Rainwater harvesting is not a modern practice. It has been practised since ancient times and it is still used to address current water challenges. Konstantina Toli, Senior Programme Officer with GWP Mediterranean, writes a blog post about lessons from the GWP regions.
“When that I was and a little tiny boy,
With hey, ho, the wind and the rain,
A foolish thing was but a toy,
For the rain it raineth every day.”
Shakespeare, Twelfth Night
Rain: a toy, a nuisance, a source of disaster, a source of life. It quenches the thirst of plants, crops and animals and sustains their life. When strong, it can cause flooding. When it starts, we run away to find shelter. When scarce, we plead for some more. When wise, we harvest it.
Rainwater harvesting is not a modern practice. It has been practiced since ancient times. Elaborate water harvesting, conveyance and storage systems from as early as the Bronze Age can be found in the Minoan civilisation in Greece (from ca. 3500 BC); the Indus Valley Civilization (3000-1500 B.C.); the Mayan in Central America (from 2000 BC) or later the Incas in Peru (from 1200 AD). Sophisticated rainwater harvesting systems providing water to palaces, cities and villages can be found in each civilization. Some of these, like the water collection system in Tikal, Guatemala, built by the Mayas (200-900 AD) is considered a masterpiece of low-cost water engineering, which can offer significant lessons and can be replicated, adapted to modern needs, as people move to the highlands to farm nowadays.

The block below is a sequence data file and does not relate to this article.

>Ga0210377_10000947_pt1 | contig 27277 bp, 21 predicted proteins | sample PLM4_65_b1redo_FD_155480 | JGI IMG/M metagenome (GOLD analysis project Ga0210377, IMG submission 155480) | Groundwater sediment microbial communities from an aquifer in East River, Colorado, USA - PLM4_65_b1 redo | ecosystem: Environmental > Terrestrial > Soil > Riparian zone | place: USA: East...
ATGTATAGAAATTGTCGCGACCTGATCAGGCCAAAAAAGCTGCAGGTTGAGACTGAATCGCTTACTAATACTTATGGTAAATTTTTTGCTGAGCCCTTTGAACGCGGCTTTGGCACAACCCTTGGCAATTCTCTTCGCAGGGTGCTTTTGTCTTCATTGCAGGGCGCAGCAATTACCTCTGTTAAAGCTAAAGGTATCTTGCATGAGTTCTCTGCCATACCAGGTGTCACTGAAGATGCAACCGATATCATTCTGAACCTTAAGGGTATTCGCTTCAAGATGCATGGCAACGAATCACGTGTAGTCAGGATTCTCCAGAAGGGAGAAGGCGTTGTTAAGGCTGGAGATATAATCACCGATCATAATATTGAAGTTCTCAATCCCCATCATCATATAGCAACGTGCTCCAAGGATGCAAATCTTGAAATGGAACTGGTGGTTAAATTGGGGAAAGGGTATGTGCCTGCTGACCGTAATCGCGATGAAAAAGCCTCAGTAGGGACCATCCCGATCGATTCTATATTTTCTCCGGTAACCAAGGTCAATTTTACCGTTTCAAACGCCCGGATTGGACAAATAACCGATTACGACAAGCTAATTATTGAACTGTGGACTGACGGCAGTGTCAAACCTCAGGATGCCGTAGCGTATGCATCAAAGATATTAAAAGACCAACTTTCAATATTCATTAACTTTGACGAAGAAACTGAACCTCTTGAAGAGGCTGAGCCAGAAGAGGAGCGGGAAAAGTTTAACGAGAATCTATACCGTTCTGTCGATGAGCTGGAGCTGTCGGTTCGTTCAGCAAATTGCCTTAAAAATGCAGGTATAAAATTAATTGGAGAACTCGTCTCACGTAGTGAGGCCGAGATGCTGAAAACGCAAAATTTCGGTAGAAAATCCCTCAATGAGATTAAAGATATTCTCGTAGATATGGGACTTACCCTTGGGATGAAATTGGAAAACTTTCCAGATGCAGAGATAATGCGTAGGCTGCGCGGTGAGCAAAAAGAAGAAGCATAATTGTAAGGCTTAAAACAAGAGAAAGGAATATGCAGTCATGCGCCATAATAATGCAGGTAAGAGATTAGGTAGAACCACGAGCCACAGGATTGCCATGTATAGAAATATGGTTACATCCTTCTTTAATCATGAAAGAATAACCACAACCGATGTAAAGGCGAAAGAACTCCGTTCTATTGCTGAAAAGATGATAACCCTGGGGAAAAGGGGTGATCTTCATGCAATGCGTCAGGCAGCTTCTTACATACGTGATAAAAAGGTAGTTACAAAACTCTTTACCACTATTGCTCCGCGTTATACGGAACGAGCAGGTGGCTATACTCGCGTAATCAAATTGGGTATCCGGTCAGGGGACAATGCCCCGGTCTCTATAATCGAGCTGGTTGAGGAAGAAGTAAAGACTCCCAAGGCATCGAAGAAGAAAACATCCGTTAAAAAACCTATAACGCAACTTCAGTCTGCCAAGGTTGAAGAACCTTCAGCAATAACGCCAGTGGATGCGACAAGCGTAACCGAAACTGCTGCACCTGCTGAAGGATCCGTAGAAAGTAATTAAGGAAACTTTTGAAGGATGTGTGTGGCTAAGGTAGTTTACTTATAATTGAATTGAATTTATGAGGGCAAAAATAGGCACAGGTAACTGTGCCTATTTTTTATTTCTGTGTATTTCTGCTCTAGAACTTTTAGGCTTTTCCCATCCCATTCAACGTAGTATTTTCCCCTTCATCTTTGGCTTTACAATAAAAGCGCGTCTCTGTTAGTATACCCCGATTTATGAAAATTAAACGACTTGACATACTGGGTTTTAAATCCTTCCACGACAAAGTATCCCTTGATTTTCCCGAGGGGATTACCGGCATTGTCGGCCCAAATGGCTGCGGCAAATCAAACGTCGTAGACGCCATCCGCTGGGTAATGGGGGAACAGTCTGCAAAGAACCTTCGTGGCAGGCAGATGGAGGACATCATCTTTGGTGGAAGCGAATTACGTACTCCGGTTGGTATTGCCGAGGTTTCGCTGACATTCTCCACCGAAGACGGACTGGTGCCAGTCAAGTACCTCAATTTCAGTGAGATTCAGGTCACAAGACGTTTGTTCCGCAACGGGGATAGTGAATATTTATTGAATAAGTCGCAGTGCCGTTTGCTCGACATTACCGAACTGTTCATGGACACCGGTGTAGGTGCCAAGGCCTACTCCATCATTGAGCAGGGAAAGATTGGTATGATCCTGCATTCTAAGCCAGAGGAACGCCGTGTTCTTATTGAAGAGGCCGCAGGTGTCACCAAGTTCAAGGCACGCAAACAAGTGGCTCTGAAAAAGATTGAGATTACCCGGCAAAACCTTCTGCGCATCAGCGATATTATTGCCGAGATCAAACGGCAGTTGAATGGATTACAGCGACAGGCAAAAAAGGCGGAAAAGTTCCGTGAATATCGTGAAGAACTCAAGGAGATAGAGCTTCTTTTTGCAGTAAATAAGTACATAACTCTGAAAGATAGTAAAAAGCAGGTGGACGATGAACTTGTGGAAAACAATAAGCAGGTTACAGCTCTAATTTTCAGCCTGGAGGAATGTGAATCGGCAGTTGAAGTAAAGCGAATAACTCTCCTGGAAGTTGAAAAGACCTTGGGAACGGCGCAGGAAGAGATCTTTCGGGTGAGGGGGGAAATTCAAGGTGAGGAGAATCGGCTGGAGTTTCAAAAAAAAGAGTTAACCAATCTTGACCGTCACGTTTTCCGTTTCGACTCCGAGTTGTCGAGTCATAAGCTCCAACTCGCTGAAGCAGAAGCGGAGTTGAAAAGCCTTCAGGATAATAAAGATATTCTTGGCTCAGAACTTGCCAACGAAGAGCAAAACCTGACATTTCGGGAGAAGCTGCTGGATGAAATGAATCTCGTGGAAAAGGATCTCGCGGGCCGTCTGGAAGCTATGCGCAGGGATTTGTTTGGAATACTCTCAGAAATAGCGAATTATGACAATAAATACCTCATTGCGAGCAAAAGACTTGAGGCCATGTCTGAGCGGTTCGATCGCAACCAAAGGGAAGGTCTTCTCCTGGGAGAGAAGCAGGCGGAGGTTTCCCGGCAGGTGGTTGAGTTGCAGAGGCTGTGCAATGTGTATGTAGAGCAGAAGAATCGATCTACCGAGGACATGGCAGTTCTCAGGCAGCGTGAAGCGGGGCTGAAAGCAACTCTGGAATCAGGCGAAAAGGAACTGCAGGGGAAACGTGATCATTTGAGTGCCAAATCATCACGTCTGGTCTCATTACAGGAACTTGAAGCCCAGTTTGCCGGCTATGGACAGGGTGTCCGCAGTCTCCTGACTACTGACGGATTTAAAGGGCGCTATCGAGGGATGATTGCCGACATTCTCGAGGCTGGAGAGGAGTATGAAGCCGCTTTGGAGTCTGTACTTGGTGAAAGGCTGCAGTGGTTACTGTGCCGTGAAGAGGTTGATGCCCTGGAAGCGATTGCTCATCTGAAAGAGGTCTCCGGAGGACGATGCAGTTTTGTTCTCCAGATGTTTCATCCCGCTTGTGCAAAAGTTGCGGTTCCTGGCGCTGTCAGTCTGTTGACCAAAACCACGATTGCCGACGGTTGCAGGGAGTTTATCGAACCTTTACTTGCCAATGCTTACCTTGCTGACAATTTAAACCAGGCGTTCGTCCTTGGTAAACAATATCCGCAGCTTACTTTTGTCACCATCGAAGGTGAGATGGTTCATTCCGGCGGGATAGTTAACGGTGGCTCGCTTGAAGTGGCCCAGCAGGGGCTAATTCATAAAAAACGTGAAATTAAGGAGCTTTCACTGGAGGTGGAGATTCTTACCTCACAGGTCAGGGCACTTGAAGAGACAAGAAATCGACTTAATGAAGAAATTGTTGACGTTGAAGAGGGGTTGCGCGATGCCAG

Many areas around the world face water scarcity. Among these, numerous islands, mainly due to their small catchment areas and poor or seasonal rainfall. For them, rainwater has always been a valuable water resource.
Rainwater harvesting is part of the tradition in the Greek islands, where local materials are employed and expertise was developed. Santorini Island, a global landmark of natural beauty yet with very limited fresh water resources, boasts of its water management heritage, with ancient findings from as early as the Cycladic civilisation (ca. 3100-1600 BC). The island has a unique heritage of hand-crafted rainwater harvesting cicterns, constructed by local craftsmen and plastered using Theran soil from the volcano eruption. Hundreds of cisterns are scattered all over the island: in houses, communities and plots of land. Yet, as in most islands, in the past few decades, with the expansion of the water supply networks, rainwater harvesting has been abandoned, while the demand for water increases, resulting to unsustainable solutions to cover it.
Many Greek islands encounter water scarcity challenges due to their limited freshwater resources and impacts of emerging climate vulnerability, thus putting local water security at risk. This affects the local economic activities, which depend on seasonal tourism and small scale agriculture, as well as the ecosystems safety.